There were many causes of the civil war. One reason for the start of the war was the economic and social differences between the North and the South. In 1793, Eli Whitney invented the cotton gin. It removed the seeds from the cotton. Having the cotton gin sped up production and being able to pick more cotton meant that the South needed more slaves. The South became a one crop economy. It depended primarily on cotton and so they depended on slaves also. Many families in the South didn’t own slaves, but those that did owned fewer than twenty slaves. There were roughly four million slaves in the Southern economy. About two million worked in the cotton fields while the rest worked in homes, construction, mining, lumbering, or transportation. While the South was an agricultural economy, the North was an industrial economy. The North had five times the factories than the South and more than ten times the factory workers. Society evolved in the North as people of different cultures and classes had to work together. The arrival of immigrants from Asia and Europe presented competition in factories. Another difference between the North and the South that fueled the Civil War were tariffs. Tariffs are taxes placed on imported goods. When the government wanted to raise the tax, for the most part southerners were against it and northerners supported it. Southerners didn’t want to raise the ...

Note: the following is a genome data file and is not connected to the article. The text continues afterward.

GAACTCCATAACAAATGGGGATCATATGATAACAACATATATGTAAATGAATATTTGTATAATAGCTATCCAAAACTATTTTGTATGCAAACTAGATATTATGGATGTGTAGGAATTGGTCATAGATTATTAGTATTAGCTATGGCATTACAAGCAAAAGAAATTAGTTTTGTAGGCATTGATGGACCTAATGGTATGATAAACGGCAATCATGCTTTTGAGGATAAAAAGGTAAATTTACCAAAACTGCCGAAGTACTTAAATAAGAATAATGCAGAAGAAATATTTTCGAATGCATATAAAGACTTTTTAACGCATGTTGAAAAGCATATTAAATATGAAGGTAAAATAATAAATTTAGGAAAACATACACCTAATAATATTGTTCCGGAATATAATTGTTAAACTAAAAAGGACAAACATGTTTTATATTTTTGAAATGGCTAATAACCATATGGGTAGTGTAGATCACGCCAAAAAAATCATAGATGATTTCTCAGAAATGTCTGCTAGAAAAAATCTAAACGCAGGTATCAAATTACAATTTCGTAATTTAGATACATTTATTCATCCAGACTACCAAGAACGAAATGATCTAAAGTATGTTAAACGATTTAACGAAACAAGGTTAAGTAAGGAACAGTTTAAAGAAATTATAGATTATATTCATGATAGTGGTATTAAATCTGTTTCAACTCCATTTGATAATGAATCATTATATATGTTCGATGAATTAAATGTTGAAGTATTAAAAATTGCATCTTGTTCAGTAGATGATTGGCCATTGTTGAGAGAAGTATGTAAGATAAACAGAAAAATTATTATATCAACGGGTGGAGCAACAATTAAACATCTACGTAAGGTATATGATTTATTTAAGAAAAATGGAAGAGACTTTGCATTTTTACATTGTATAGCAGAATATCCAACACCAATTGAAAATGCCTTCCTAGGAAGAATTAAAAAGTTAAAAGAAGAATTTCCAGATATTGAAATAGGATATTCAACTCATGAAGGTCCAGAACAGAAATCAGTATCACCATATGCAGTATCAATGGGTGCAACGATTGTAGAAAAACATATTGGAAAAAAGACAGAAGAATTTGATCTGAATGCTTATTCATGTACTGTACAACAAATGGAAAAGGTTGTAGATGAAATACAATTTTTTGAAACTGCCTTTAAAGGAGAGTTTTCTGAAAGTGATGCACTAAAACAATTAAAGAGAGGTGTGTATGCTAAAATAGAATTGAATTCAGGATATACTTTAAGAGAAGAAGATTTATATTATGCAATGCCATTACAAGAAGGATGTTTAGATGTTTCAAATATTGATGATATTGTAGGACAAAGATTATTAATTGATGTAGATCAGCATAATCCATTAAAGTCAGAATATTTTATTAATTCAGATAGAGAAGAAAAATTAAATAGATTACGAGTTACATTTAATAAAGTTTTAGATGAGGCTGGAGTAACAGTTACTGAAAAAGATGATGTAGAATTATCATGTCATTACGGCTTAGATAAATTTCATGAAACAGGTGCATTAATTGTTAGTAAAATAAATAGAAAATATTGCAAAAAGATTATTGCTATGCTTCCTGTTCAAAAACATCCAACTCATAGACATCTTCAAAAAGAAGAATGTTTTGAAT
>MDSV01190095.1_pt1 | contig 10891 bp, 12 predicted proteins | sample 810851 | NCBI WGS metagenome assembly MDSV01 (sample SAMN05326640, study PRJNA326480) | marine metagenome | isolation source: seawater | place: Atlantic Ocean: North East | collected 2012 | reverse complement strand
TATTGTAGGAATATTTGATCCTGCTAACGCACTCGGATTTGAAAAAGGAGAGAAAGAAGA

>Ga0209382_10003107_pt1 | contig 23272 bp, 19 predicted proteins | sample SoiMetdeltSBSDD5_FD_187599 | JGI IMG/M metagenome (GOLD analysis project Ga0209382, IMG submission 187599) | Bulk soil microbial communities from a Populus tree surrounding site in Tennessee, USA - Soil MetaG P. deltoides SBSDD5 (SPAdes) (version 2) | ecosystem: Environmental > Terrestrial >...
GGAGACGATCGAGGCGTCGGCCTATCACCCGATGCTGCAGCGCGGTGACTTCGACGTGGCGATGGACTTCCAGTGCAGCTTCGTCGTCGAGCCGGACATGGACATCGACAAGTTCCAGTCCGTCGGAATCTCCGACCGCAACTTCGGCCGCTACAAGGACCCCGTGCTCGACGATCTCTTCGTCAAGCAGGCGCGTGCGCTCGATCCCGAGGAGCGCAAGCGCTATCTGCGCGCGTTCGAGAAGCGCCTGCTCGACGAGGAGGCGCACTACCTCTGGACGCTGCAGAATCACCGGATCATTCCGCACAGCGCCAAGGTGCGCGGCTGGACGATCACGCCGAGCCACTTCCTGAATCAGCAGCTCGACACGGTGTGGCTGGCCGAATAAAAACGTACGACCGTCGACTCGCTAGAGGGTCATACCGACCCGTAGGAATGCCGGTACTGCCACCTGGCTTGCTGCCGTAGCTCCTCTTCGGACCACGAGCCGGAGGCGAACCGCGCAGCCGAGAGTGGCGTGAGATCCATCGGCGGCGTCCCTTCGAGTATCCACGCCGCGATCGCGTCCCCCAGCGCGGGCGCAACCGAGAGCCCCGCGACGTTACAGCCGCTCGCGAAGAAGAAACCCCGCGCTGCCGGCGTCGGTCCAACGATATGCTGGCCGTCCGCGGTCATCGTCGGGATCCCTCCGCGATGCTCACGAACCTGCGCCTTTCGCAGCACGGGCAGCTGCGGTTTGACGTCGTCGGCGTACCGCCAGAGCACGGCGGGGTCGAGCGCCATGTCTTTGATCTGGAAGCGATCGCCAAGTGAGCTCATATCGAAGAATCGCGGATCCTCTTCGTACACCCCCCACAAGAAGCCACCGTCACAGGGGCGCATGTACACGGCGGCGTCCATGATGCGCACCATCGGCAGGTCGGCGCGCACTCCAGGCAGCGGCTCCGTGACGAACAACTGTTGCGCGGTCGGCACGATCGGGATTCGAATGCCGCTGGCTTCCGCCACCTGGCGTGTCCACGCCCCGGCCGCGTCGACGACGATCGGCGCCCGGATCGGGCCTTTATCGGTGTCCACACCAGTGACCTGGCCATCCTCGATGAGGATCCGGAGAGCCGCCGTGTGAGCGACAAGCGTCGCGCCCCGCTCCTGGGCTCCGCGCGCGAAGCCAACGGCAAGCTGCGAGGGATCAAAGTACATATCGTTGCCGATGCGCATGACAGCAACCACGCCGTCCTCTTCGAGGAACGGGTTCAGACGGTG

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...g, the Civil War was finally over. Even though at first it didn’t look the Union would be able to win, the Union kept fighting and was eventually able to claim victory. The Union lost over 360,000 men and the Confederacy lost around 258,000 men. As a result of the war, the South became more industrialized and most of the slaves were freed. The government built the transcontinental railroad into the west. The most important result, however, is that the country was united after the war.
Overall, the Civil War was one of the most important events of American history. There were many battles, but in the end the Union was victorious. Slavery ended and the country was unified.
Heiser, John. "What Caused the Civil War?" August 2002. Gettysburg National Military Park Kidzpage. April 2011
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